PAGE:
Retiree investors in wound-up Franklin schemes fret over repayment timeline

According to sources, about 300,000 investors are exposed to the various wound-up schemes of Franklin Templeton MF
Retirees exposed to the schemes being wound up by Franklin Templeton Mutual Fund (MF) are concerned over the timeline of their payments.  According to industry participants, the schemes were popular among retirees, as these offered higher yields through managed credit strategies.   

“We had invested Rs 7 lakh in Franklin Ultra Short Duration Fund. Recently, the investment value had started eroding, which was surprising,” said 65-year-old Rajesh Dhaniwal, adding, “Later, we realised it was because of the markdowns the fund had to take on credit exposure.” 

According to sources, around 300,000 investors are exposed to the various wound-up schemes of Franklin Templeton MF.
Franklin Templeton MF’s management has assured investors that the funds will be paid in a staggered manner, but investors remain concerned over the timeline.

“We have communicated the reasons and market circumstances that led us to take this extremely difficult decision, which was purely to protect value for our investors,” Sanjay Sapre, president at Franklin Templeton MF, said in a note.

“As the schemes liquidate portfolio holdings, subject to market conditions, and receive coupon payments and scheduled maturities, the trustees will start to return money to investors at the earliest,” he added.

According to the sources, the six wound-up schemes of Franklin MF had 32 per cent of its assets exposed to unlisted securities as of April 22, 2020.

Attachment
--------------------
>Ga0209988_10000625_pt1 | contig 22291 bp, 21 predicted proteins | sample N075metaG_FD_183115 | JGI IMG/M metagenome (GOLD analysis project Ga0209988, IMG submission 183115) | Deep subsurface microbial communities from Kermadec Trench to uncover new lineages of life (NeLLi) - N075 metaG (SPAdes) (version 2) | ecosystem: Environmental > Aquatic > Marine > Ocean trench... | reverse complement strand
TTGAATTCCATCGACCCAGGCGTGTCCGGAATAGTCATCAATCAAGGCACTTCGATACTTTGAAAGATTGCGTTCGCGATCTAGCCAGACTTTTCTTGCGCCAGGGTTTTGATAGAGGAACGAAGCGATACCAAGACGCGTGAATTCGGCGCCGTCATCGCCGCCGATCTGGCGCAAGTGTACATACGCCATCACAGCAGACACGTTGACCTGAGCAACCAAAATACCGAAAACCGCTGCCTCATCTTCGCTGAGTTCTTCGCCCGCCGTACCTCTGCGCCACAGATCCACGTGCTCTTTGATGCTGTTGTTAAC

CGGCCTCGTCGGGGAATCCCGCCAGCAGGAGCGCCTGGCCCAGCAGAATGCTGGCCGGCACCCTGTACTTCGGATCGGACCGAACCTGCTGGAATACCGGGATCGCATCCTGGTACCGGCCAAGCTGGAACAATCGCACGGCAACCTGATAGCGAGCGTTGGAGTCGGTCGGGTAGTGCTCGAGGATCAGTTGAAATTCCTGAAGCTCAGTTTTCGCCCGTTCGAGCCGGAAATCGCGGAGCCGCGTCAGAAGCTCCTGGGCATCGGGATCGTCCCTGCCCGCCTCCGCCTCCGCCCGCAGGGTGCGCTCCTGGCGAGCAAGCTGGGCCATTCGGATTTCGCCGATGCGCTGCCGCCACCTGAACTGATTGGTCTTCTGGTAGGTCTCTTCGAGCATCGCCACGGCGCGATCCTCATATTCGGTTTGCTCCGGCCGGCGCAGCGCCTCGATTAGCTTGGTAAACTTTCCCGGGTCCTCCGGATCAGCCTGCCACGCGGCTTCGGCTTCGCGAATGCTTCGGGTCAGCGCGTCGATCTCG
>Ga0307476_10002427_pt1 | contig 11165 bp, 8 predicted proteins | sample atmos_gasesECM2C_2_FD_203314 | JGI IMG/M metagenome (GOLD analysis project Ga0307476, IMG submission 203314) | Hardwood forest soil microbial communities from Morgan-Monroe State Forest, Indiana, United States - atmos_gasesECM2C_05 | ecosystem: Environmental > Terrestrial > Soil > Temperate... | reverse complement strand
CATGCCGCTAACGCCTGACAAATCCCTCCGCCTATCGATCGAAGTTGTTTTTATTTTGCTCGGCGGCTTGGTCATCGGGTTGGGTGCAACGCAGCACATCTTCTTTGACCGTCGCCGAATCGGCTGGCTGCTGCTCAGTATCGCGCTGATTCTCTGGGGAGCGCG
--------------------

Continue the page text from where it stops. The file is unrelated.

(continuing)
“Unlisted securities are witnessing even higher pressure due to illiquidity, as the Securities and Exchange Board of India (Sebi) wants MFs to reduce participation in this segment in a phased manner,” said a fund manager.  

However, advisors say investors need to stay patient with these schemes. 

“While these are credit-oriented schemes, the payout will happen sooner or later, as all the portfolio investee companies are unlikely to face payment risks,” said Srikanth Matrubai, chief executive officer of SriKavi Wealth.

Retirees are often attracted to high-yielding debt schemes, where they can use systematic withdrawal plans, or SWPs, to take out money monthly.
“The Franklin episode should serve as a wake-up call to investors to avoid investing in schemes that take exposure to high credit-risk investments,” said Vidya Bala, co-founder of PrimeInvestor.

“Given the liquidity risks in such schemes, using them for monthly income generation through SWPs may not be a 
feasible option,” she added.

Meanwhile, the timeline of the recovery can also get impacted if corporates or other portfolio investee companies seek to reschedule their maturities.

Sebi has relaxed its default valuation norms for corporates in light of the slowdown in economic activity amid the coronavirus pandemic.

As part of the relaxations, any rescheduling or extending of maturing on bonds may not be categorised as default if it is done for the coronavirus-related lockdown or the moratorium extended by the RBI to borrowers of non-banking financial companies.

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